FIG. 20 shows the quiescent radiation pattern of FIG. 18 cut at z=0. The large amplitude that occurs at ±30 cm, i.e., at the position of the array 102, is due to the E-field probe's close proximity to the transmitting elements 1041 and 1045. The large attenuation that occurs from the array diameter to the focus is due to the 1/r attenuation loss and the loss in the uniform homogeneous muscle tissue. FIG. 21 shows the radiation pattern of FIG. 18 cut at x=0. Here, the pattern is identical to the pattern of FIG. 20 due to the symmetry of the array. In both FIGS. 20 and 21 the boundary of the fictitious elliptical target zone 106 is indicated. The target zone of FIG. 20 is larger than that of FIG. 21 since the major axis of elliptical target 106 lies along the x-axis, and the minor axis of target 106 lies along the Z-axis.
The increasing radiation pattern amplitude near the left and right sides of the elliptical target of FIG. 20 is shown to produce hot spots in the thermal distribution. Because the top (anterior) and bottom (posterior) of the elliptical target of FIG. 21 are not as strongly illuminated as to the left and right sides of the elliptical target of FIG. 20, no quiescent hot spots occur at the top or bottom.
Further, FIG. 20 shows that the ring-array half-power beamwidth in the target region is approximately 13 cm, or approximately one-half the wavelength (26.5 cm) in the phantom muscle tissue. The adaptive nulling resolution or closest allowed spacing between a deep adaptive null and the main beam has been shown to be equal to the half-power beamwidth of the antenna. Thus, the closest allowed null position is 13 cm from the focus. Since the target width is 30 cm across the major axis, two nulls can be formed at (x=±15 cm, z=0) at the left and right side of the target without disturbing the focus. However, if two deep nulls are formed at the posterior and anterior (x=0, z=±10 cm) of the target the focus will be compromised. In practice, the water bolus surrounding the target would restrict the placement of short-dipole probes 112n to the surface of the target. Thus, only weak nulls can be formed at (x=0, z=±10 cm) so that the focus will not be affected by the adaptive nulling process. That is, the effect of the two minor axis nulls is to keep the z=±10 cm E-field from increasing beyond the quiescent values.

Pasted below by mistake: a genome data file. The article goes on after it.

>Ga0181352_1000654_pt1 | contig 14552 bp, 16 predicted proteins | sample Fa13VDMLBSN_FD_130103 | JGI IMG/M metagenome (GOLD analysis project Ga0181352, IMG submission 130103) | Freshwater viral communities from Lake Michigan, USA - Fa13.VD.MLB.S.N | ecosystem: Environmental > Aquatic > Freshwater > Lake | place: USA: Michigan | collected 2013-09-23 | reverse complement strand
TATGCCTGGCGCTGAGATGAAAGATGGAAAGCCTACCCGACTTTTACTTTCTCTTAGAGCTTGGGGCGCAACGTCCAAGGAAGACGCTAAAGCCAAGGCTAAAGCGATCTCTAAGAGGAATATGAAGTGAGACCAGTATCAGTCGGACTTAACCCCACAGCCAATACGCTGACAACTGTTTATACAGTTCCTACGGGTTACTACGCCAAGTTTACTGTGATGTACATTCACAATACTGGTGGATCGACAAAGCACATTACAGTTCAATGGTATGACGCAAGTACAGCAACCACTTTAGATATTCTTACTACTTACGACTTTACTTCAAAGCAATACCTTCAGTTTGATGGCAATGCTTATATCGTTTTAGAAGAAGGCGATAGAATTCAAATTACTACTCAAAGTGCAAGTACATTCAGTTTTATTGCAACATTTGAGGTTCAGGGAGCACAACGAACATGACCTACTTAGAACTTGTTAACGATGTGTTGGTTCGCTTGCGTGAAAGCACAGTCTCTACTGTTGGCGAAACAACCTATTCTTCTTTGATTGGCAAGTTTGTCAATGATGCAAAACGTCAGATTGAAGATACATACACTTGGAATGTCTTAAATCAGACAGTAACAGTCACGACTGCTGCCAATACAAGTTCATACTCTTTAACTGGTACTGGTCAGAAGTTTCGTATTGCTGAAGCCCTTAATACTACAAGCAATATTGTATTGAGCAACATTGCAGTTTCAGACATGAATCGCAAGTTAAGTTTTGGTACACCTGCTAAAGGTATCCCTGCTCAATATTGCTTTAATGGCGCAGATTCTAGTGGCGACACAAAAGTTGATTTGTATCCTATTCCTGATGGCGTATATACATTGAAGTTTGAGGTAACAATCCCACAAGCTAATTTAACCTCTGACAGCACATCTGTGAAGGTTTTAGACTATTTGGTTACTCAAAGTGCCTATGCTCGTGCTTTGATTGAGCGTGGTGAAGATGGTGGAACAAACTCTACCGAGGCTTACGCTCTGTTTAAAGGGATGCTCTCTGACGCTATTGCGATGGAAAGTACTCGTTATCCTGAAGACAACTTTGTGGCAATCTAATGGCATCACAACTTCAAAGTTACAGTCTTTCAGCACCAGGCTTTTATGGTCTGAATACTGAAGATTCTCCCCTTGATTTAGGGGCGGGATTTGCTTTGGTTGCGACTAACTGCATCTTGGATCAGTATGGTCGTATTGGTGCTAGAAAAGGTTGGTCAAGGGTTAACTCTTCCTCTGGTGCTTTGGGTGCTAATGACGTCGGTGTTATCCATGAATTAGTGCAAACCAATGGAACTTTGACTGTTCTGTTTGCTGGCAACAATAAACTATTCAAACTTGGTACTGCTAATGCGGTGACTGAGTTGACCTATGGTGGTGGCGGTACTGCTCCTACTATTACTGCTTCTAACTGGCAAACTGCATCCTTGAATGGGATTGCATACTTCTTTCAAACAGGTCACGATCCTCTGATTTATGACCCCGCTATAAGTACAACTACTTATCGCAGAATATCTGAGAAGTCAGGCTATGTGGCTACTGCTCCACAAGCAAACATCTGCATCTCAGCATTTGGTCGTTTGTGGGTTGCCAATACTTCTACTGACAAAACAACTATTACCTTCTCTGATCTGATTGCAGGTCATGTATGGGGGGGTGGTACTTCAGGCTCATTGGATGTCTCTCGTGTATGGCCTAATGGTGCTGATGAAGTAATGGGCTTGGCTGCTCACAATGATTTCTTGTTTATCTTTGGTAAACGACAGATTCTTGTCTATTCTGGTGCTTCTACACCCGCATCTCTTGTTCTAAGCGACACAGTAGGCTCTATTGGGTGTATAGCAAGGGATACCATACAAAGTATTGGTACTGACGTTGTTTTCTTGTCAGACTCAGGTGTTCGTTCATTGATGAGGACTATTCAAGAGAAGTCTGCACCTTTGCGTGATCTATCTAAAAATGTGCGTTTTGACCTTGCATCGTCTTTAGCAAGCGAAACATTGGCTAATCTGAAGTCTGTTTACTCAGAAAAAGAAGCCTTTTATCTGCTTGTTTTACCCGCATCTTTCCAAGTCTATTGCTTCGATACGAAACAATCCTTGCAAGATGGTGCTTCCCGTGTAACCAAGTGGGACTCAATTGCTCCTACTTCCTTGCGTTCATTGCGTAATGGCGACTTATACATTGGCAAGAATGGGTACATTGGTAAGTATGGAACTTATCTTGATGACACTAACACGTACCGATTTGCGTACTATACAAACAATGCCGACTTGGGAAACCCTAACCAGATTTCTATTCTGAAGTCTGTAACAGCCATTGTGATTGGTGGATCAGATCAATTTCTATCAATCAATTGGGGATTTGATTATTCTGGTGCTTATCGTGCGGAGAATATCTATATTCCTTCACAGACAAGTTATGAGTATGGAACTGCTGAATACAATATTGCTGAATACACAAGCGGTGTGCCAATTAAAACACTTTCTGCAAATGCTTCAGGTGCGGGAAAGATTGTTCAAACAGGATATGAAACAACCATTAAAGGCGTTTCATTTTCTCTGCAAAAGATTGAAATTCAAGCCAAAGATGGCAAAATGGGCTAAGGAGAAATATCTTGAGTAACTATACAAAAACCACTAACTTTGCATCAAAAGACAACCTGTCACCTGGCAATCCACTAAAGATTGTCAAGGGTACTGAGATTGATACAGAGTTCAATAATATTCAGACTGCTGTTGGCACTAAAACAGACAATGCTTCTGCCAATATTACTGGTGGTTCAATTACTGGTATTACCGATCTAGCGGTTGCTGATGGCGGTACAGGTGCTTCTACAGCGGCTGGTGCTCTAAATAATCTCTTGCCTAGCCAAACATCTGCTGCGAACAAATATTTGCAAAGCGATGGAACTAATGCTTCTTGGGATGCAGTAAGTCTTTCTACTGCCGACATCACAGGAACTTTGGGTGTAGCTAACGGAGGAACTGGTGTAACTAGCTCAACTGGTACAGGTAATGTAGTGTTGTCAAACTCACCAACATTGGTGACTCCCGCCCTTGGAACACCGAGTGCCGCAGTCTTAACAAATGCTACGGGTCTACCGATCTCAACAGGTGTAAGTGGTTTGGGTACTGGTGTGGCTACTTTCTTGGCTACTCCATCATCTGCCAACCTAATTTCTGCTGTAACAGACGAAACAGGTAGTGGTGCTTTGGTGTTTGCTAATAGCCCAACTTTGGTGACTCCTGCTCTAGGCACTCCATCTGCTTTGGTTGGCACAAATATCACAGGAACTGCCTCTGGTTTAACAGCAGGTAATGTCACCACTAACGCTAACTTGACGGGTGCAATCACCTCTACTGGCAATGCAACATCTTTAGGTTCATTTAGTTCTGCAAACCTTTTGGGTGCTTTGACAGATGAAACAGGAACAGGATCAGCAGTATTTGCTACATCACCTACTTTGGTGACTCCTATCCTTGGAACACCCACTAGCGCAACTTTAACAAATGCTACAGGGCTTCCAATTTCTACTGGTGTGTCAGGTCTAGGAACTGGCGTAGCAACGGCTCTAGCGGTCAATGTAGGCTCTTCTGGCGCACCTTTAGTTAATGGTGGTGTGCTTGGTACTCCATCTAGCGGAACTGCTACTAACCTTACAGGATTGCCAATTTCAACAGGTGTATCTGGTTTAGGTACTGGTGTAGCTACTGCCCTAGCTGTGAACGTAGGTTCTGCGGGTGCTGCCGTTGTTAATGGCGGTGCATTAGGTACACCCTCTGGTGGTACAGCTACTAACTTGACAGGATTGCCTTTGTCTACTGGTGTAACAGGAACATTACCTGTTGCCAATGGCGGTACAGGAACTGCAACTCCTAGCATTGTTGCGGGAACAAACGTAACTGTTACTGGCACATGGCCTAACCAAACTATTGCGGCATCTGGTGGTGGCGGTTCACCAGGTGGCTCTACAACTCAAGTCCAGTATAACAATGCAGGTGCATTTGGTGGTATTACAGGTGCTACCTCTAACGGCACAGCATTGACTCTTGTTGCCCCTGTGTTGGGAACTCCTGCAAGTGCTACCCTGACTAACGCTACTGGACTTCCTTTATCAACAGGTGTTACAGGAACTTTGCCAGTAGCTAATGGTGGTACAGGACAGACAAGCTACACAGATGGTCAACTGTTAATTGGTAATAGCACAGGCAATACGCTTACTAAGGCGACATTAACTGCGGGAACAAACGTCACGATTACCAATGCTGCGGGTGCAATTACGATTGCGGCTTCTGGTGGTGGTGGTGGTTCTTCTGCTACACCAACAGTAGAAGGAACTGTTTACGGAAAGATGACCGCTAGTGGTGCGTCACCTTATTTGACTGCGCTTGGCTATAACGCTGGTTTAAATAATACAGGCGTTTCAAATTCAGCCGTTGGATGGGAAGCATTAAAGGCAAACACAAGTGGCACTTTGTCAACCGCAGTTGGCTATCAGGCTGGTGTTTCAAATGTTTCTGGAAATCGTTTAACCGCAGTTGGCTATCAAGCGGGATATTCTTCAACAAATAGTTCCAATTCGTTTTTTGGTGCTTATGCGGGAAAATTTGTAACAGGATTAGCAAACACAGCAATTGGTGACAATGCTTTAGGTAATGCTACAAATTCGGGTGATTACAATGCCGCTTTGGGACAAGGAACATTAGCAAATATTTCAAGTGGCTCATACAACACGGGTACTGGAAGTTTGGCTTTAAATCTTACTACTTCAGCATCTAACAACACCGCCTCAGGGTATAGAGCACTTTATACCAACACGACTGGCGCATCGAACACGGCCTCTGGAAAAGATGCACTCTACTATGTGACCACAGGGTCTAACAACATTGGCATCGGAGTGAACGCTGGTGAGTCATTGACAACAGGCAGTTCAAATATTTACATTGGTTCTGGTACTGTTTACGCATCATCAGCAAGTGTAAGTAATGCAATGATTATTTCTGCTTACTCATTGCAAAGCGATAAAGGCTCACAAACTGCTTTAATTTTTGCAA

Next, adaptive radiation patterns are computed with four auxiliary dipole probes 1121 through 1124 positioned as shown in FIG. 17. The value of the receiving gain for auxiliary dipole probes 1121 and 1122 is adjusted to produce a SNR>35 dB. This amount of SNR results in greater than 35 dB of nulling in the direction of auxiliary dipole probes 1121 and 1122. In contrast, the gain values for auxiliary dipole probes 1123 and 1124 are turned down to produce about a 3 dB SNR. Thus, only about 3 dB of nulling will occur at probe positions 1123 and 1124 as the adaptive algorithm reduces the interference to the noise level of the receiver. The reason for choosing these null depths will become apparent with the data that follow.
FIG. 22 shows the two-dimensional radiation pattern after nulling with four auxiliary probes 1121 through 1124. Two deep adaptive nulls at x=±15 cm occur as expected, and weak nulling occurs at z=±10 cm, also as expected.